“I’m okay. It’s okay, Cin, we’re gonna be fine.”
     “Gonna be dead, you don’t do what I say!”
     He dug the pistol hard into Frank’s cheek, but Frank was watching the others. The bruiser and the smaller man split apart, the bruiser charging to the French doors to check out the back, the little guy throwing open cabinets and doors, both of them shouting and cursing. Their movements were fast. Fast into the house. Fast into Frank’s face. Fast through the house. Fast to drive the play, and loud to increase the confusion. Only the man with the strange sideburns moved slowly, floating outside the perimeter as if with a private agenda.
     Frank knew from experience it wasn’t enough to follow the play; you had to be ahead of the action to survive. Frank tried to buy himself time to catch up.
     “My wallet’s in my office. I’ve got three or four hundred dollars—“
     The leader hit Frank again.
     “You take me a fool, muthuhfuckin’ wallet?”
     “We use credit cards—“
     Hit him again. Harder.
     The man with the sideburns finally stepped out of the background, appearing at the table.
     “See the plates? More people are here. We must look for the others.”
     Frank was surprised by the accent. He thought it was Polish, but couldn’t be sure.
     The man with the accent disappeared into the kitchen just as the bruiser charged out of the family room to Cindy and Joey. He held his pistol to Cindy’s temple, shouting at Frank in his rage.
     “You want this bitch dead? You want me to put this pipe right in her mouth? You want her to suck on this?”
     The leader slapped Frank again.
     “You think he don’t mean it?”
     The bruiser suddenly backhanded Cindy with his pistol, splashing a red streamer from her cheek. Joey screamed, and Frank Meyer suddenly knew what to do.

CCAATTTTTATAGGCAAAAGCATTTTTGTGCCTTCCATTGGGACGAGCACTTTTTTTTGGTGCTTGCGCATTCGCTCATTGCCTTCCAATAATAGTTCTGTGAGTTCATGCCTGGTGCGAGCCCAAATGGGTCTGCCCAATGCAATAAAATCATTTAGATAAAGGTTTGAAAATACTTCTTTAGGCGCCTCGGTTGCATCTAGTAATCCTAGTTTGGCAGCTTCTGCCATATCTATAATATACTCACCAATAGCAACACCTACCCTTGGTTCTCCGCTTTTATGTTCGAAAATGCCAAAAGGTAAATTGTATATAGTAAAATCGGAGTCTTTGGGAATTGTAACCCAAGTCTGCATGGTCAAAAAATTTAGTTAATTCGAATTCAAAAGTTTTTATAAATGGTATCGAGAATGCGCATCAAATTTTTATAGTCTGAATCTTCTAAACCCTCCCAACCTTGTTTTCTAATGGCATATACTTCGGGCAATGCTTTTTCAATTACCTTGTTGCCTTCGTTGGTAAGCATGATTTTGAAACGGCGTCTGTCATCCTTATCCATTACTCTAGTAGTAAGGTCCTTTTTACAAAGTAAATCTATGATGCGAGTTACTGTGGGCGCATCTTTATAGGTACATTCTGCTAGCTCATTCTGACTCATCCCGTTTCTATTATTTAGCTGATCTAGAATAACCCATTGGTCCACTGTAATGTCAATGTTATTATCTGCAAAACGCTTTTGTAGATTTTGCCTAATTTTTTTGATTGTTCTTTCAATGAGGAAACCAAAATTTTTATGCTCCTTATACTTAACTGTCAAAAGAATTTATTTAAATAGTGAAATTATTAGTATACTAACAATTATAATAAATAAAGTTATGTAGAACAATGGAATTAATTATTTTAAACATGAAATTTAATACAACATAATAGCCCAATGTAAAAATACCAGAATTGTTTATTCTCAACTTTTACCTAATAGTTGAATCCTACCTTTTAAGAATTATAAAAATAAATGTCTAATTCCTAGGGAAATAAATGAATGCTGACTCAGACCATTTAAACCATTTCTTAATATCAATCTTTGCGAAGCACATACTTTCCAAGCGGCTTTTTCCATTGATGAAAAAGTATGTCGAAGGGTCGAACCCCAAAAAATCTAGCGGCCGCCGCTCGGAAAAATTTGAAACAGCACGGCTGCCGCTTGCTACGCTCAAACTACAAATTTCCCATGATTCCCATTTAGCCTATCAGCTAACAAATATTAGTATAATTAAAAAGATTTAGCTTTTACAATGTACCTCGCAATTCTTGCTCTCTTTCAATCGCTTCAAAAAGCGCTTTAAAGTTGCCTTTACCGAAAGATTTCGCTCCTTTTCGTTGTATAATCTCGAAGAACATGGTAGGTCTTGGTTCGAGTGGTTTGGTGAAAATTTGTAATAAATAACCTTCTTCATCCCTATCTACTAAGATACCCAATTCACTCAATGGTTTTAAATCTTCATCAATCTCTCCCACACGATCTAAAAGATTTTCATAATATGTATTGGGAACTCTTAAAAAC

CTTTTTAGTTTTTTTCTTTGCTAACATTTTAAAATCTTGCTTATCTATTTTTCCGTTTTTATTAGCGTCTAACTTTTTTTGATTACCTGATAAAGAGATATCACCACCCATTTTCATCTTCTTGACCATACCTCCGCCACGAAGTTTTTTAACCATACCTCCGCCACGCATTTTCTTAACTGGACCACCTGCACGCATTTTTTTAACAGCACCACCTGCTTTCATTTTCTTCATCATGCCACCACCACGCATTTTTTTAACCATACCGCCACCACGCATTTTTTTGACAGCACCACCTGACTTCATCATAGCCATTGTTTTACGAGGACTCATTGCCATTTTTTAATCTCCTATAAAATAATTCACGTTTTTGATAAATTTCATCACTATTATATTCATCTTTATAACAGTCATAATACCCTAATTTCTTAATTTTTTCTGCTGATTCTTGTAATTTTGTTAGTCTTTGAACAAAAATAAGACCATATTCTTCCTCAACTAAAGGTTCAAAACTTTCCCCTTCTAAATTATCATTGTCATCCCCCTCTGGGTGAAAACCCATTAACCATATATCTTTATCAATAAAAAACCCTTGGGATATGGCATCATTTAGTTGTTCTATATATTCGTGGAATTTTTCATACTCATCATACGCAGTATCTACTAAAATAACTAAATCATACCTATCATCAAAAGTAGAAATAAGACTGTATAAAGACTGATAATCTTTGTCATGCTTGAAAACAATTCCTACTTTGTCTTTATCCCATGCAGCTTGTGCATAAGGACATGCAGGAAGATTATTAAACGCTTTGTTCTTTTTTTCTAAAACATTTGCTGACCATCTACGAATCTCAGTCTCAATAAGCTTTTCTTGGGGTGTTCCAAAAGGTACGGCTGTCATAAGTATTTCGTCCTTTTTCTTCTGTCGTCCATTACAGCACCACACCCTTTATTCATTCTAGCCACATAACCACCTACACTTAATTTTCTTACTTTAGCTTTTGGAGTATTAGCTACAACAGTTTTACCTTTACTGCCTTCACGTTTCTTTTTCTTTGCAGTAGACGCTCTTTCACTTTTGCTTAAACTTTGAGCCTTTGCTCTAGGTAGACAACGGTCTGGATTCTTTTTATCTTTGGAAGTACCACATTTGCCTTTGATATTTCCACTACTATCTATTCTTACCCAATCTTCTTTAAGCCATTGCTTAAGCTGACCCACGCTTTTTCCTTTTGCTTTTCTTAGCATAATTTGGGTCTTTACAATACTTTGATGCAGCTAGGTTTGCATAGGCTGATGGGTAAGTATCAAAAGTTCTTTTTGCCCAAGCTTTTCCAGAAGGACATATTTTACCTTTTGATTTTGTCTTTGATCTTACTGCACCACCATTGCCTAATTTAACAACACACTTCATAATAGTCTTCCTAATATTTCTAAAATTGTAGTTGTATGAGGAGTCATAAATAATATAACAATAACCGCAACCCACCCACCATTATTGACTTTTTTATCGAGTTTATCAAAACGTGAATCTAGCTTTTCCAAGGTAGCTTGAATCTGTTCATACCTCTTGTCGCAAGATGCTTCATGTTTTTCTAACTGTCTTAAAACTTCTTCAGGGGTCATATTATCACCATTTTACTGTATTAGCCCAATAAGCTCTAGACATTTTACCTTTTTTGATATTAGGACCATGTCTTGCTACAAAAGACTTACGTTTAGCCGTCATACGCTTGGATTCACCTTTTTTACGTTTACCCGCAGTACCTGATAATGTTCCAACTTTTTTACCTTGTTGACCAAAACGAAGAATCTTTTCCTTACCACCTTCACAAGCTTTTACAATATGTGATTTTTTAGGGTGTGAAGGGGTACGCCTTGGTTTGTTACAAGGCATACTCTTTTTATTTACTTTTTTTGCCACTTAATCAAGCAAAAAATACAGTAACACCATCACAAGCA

The man with Frank was watching the action when Frank grabbed his gun hand, rolled his wrist to lock the man’s arm, and jointed his elbow. Frank had been out of the life for years, but the moves were burned into his muscle memory from a thousand hours of training. He had to neutralize his captor, strip the weapon as he levered the man down, recover with the pistol in a combat grip, put two into the big man who had Cindy, then turn, acquire, and double-tap whoever was in his field of fire. Frank Meyer had gone automatic. The moves flowed out ahead of the play exactly as he had trained for them, and, back in the day, he could have completed the sequence in less than a second. But Frank was still fumbling with the pistol when three bullets slammed into him, the last shot hitting the heavy vertebra in Frank’s lower back, putting him down.
     Frank opened his mouth, but only a hiss escaped. Cindy and Joey screamed, and Frank fought to rise with the fierce will of the warrior he had been, but will was not enough.
     The man with the accent said, “I hear someone. In the back.”
     A shadow moved past, but Frank couldn’t see.
     The leader appeared overhead, cradling his broken arm. Huge shimmering tears dripped from his eyes and fell in slow motion like rain from his braids.
     He said, “I’m gonna get me that money.”
     He turned away toward Cindy.
     Frank’s world grew dark, and all he had left were feelings of failure and shame. He knew he was dying, exactly the way he had always thought he would die, only not here, and not now. All of that should have been behind him.
     He tried to reach for his wife, but could not.
     He wanted to touch her, but could not.
     He wanted to protect her, but had not.
     His index finger was the only part of him that moved.
     Twitching as if with a life of its own.
     His trigger finger.
     Pulling at empty air.



     Outside, with its shades drawn, the Meyer house appeared peaceful. Heavy walls muffled most of the sounds within, and traffic noise from nearby Wilshire Boulevard was loud enough to mask the rest. Those screams which could be heard might have been from a home theater, a nice Surround Sound system.
     Cars passed, some leaving home to go out for the evening, others returning home after a long day at the office.
     The dull thump of a gunshot within the house was muted and unnatural. A Lexus sedan passed, but with its windows up and an iPod playlist rocking the exquisitely engineered vehicle, the driver heard nothing. She did not slow.
     Another thump pounded within the house a few moments later, accompanied by a flash like distant lighting behind the shades.
     More flashes followed.
     Then more.

© 2010 by Robert Crais